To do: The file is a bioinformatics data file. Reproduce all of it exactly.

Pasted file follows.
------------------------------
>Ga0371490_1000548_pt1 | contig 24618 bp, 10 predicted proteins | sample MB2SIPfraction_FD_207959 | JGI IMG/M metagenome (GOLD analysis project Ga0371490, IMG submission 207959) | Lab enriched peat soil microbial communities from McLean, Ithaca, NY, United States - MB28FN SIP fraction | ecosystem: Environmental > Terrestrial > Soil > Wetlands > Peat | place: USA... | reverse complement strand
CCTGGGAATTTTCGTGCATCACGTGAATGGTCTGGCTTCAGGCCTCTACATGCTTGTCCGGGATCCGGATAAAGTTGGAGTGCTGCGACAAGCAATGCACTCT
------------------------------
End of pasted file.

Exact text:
>Ga0371490_1000548_pt1 | contig 24618 bp, 10 predicted proteins | sample MB2SIPfraction_FD_207959 | JGI IMG/M metagenome (GOLD analysis project Ga0371490, IMG submission 207959) | Lab enriched peat soil microbial communities from McLean, Ithaca, NY, United States - MB28FN SIP fraction | ecosystem: Environmental > Terrestrial > Soil > Wetlands > Peat | place: USA... | reverse complement strand
CCTGGGAATTTTCGTGCATCACGTGAATGGTCTGGCTTCAGGCCTCTACATGCTTGTCCGGGATCCGGATAAAGTTGGAGTGCTGCGACAAGCAATGCACTCT